Hard Lessons: #MeToo
Hard Lessons: #MeToo
Second of a three-part series on hard won lessons the first year as an introverted business-woman / -creative:
is there a way out, and if so, how is recovery like?
This post was written on 24 January 2018
4 min read / 891 words
2017 marks the first full year of Joy At Large. Anyone who has tried will attest to both the sudden exposure and acute vulnerability women face in running their own business.
There were several valuable lessons but the ones I wish to share came through the deepest dips from which I made hard recovery: I chose to share three hard won lessons I hope will make anyone going through something similar feel less alone.
Lesson 2: #MeToo
My encounter happened around the time testimonies about Harvey Weinstein and subsequent #MeToo stories hit news outlet and social media feeds. It was both painful and cathartic to learn how many ways women experience abuse of power and trust. Women in other industries, women who are my friends.
I talked about the reaction of complex systems when they experience trauma. My instincts wanted to shut me down and shut me up. Taking lessons from my first burnout, I knew better than to swing to another extreme.
I started to speak about it. I kept appointments with friends and when they asked how I was, I spoke the honest answer through the knots in my guts. There was not one girl friend who escaped a similar experience. I wept for weeks.
Looking on these conversations, this is a systemic issue, one of unjustified entitlement. There were men, some of influence, who gave apparent support when I spun out on my own. Some of these turned into strange requests to meet and travel, creating this invisible line they believed they are toeing safely behind. I found this analogy while trekking in the aftermath: when walking, bigger rocks are easier to navigate than gravel because they are easier to see and plan around. It is easier to spot a threat when it is someone you don’t know than someone you trust.
Without the kindness and restorative love of friends, recovery would have been far more tedious. The books, advice, and mostly the listening ears of women I get to call friends, and the stories of other women who gathered courage to step out of the shadows of fear and shame.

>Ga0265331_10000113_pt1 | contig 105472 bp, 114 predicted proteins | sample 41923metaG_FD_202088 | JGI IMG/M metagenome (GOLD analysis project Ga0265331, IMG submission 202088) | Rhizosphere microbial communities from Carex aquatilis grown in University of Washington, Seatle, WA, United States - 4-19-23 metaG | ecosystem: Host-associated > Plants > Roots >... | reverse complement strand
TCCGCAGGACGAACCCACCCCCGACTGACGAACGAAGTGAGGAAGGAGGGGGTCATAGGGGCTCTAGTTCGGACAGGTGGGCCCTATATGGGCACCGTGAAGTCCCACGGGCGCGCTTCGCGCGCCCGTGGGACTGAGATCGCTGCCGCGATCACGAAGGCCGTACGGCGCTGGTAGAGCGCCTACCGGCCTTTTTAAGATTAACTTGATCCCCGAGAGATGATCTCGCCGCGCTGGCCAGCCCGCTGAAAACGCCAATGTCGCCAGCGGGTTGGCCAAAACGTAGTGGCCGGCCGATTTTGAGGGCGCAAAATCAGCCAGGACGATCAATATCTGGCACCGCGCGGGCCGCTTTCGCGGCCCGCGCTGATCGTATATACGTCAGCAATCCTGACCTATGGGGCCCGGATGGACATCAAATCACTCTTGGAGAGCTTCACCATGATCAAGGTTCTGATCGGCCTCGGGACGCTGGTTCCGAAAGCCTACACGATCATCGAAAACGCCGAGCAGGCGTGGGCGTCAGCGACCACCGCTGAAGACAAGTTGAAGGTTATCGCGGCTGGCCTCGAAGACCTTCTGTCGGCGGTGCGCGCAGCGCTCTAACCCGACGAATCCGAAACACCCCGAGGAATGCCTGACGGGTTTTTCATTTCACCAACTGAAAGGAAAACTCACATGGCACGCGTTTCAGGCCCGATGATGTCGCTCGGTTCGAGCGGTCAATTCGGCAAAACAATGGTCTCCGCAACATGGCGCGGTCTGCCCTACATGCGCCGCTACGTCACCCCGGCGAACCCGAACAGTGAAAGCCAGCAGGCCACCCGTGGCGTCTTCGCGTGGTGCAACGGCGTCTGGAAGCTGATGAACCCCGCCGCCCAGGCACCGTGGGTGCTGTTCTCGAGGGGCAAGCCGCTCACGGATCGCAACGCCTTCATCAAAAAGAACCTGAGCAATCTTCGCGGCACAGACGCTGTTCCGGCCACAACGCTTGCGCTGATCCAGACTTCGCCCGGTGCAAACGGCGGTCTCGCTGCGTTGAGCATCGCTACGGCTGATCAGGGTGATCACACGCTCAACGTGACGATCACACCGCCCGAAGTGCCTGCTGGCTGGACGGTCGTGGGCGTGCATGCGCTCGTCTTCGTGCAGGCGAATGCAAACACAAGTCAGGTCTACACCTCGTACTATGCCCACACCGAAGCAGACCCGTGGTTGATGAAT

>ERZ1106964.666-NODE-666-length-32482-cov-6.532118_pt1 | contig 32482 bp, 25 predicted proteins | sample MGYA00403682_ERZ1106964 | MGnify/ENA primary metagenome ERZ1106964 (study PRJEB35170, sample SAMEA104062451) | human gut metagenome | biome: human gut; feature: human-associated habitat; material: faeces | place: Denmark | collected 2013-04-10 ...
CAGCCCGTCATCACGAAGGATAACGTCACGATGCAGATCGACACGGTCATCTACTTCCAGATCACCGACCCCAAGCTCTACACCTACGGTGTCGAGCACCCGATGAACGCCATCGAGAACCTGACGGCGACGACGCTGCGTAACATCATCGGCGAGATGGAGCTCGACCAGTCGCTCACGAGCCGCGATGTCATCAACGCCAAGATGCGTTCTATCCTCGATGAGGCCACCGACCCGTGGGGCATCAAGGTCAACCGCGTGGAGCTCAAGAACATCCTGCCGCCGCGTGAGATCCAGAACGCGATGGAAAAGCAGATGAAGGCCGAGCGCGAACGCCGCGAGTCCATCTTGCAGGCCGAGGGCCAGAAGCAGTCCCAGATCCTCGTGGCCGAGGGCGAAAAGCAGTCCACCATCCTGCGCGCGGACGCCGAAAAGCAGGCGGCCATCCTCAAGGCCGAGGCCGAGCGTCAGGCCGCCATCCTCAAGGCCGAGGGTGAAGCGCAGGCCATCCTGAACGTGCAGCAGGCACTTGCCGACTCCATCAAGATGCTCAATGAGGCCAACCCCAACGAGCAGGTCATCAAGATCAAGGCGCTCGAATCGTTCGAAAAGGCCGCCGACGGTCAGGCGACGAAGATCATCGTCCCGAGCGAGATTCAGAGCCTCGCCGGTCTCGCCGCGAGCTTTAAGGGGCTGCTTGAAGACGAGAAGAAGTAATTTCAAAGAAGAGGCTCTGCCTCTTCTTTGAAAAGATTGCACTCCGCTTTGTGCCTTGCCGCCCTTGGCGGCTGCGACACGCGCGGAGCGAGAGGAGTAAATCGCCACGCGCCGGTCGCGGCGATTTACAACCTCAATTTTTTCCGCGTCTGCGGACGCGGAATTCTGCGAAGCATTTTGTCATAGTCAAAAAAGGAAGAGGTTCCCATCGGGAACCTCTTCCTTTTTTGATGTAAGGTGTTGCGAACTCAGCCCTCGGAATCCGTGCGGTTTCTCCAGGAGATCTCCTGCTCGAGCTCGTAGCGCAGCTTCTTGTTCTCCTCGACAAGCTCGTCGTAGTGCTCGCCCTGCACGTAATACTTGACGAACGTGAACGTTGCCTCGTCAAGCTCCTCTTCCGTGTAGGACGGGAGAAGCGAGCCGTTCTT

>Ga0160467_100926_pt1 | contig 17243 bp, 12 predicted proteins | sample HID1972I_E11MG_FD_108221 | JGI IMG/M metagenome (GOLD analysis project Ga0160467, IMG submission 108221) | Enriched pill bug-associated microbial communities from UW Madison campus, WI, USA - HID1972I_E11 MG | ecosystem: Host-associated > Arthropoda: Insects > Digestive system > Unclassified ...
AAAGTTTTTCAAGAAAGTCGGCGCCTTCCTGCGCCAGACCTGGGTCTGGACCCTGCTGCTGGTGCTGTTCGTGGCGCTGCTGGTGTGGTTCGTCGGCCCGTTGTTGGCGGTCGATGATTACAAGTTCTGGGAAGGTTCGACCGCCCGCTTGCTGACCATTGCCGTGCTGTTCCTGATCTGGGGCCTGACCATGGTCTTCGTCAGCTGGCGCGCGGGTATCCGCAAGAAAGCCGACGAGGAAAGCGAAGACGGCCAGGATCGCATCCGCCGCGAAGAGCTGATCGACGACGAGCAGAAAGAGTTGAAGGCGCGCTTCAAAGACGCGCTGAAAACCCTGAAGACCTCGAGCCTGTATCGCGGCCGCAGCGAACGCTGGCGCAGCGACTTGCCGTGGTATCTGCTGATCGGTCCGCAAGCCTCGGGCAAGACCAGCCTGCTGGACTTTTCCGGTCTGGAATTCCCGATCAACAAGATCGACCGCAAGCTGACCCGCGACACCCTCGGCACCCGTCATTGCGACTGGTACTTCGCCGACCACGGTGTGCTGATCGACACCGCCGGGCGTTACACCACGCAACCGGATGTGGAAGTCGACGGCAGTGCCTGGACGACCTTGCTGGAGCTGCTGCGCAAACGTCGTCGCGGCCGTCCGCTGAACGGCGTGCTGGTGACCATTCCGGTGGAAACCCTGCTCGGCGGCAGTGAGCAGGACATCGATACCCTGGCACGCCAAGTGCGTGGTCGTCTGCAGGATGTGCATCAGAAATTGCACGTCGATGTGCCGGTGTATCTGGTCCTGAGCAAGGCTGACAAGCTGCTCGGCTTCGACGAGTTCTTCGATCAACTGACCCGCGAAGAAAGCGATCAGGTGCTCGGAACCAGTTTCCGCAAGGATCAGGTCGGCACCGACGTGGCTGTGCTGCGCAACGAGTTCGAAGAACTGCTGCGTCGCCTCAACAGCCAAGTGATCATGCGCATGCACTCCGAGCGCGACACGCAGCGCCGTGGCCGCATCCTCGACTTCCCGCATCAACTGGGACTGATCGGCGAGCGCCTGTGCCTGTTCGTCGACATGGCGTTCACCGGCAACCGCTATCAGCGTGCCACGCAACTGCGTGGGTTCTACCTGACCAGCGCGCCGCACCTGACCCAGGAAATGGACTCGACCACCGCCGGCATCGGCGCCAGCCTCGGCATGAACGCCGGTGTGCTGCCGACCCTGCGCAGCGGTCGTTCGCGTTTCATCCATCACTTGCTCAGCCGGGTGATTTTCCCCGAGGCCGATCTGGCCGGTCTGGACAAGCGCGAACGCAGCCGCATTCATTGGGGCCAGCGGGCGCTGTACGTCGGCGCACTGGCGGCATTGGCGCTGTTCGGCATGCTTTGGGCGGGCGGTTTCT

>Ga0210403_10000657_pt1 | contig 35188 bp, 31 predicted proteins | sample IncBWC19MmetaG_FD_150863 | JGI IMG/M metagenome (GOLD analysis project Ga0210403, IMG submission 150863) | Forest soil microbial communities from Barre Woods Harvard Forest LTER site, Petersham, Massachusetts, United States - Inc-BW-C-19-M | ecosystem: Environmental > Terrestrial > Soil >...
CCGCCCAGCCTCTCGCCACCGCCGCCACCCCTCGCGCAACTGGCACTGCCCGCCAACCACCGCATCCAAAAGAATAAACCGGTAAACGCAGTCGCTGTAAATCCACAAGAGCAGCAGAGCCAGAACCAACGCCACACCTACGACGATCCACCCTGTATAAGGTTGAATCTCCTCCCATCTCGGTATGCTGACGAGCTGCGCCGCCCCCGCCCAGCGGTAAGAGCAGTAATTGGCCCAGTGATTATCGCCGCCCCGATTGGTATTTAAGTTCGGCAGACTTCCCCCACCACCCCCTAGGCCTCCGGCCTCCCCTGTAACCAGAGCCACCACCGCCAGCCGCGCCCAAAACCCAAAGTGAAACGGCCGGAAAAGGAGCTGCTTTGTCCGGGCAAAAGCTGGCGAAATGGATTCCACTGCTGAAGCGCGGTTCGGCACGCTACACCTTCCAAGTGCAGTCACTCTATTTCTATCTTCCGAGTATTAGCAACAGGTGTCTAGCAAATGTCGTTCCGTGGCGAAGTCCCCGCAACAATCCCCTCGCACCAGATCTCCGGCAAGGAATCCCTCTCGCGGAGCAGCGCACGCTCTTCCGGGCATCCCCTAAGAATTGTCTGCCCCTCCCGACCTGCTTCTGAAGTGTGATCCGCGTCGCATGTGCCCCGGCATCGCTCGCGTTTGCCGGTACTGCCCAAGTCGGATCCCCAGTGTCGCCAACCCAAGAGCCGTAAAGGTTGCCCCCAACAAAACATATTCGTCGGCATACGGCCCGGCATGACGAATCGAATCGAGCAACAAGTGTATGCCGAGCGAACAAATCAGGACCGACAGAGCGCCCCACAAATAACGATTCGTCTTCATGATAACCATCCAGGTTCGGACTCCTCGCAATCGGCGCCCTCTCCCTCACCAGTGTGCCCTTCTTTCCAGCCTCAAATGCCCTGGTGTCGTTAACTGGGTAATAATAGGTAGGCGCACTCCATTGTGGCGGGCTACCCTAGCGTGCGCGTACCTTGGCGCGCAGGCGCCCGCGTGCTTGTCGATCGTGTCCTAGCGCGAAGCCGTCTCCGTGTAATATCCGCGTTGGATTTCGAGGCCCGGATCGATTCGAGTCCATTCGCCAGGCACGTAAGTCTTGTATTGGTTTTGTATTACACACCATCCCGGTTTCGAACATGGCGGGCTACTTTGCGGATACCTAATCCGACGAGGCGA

I have very little to offer about ways to avoid this; predators hunt, which means they apply effort to seek out prey and they hide well, under the guise of friendship, a long-term relationship, someone who is known to be helpful to many people, or be known for a 'good', 'purposeful' thing. If you have the misfortune of crossing paths with one, always follow your intuition and ignore the stories which justify behaviour that disturbs you. Saying no is not enough - run. Cut them off. Even if it's bad for business. Always choose what will allow you to look at yourself in the mirror, years from now, and know you were on your side.
I was lucky. This happened within a discrete amount of time. For those who encounter this on a daily basis, I can't speak to your experience with enough understanding other than to say that you are not alone, and your story is true. Truth gains strength with evidence and a collective voice, and becomes a force greater than the power of abusers.
Of all the help received, I found these the most instrumental in crawling out of the experience alive, determined to live with vulnerability and love:
Speak about it. Talk about it. Even when the words land like sawdust on your tongue, practice them. Be honest when friends ask how you are, and do not fear their words. You were not stupid. You were not naive. You will be met with exceeding kindness.
Find a coach. Find a coach you trust to speak with.. They are invaluable to your development. I have known and been supported by Jess over a year. She shows both compassion and is a strong advocate of my intuition. One of the few questions that accelerated my recovery was: what would life look like if you stopped processing [what happened].
Read about it. Amongst the stories and book recommendations offered to me, some inadvertently, some knowing what happened, these were the most helpful:
- the chapter about Bluebeard by Clarissa Pinkola Estes in her seminal book Women Who Run with the Wolves
- about extreme zero-empathy profiles in Simon Baron-Cohen's Zero-Degrees of Empathy. Understanding psychopathic and narcissistic behaviours gives invaluable insight into patterns of conversations, and relationships.
- And a healing read which through my sister gave me the courage to speak up, is Brené Brown’s The Gifts of Imperfection.
Write until you can’t write anymore. Introversion encourages writing as a way to handle the weight of memories and making sense of emotional chaos. This lasted three months.
Release it. Let it travel. Turn it into art. I parceled all my notes into a blog and published it all. It satisfied to create something of art from ugliness. It will remain anonymous until it wants my name: ask me if I can help.
Be angry and physical. Take up self-defense classes, like Krav Maga. The immediate effect is a way to channel your anger through physical means. Practicing attacks on an attacker trains your mind to believe you are worth defending, hostility worth surviving.
Lastly, Live. Process your lessons, then stop processing. It will be difficult to trust again, but work to open your heart. A mentor explains this: exercise some level of discernment, but remember, human experiences are accessed by vulnerability and curiosity; vulnerability invites hurt. If you choose to optimize your human experience, you will be hurt. Live with this knowledge wisely.
Ever learning, unlearning, relearning,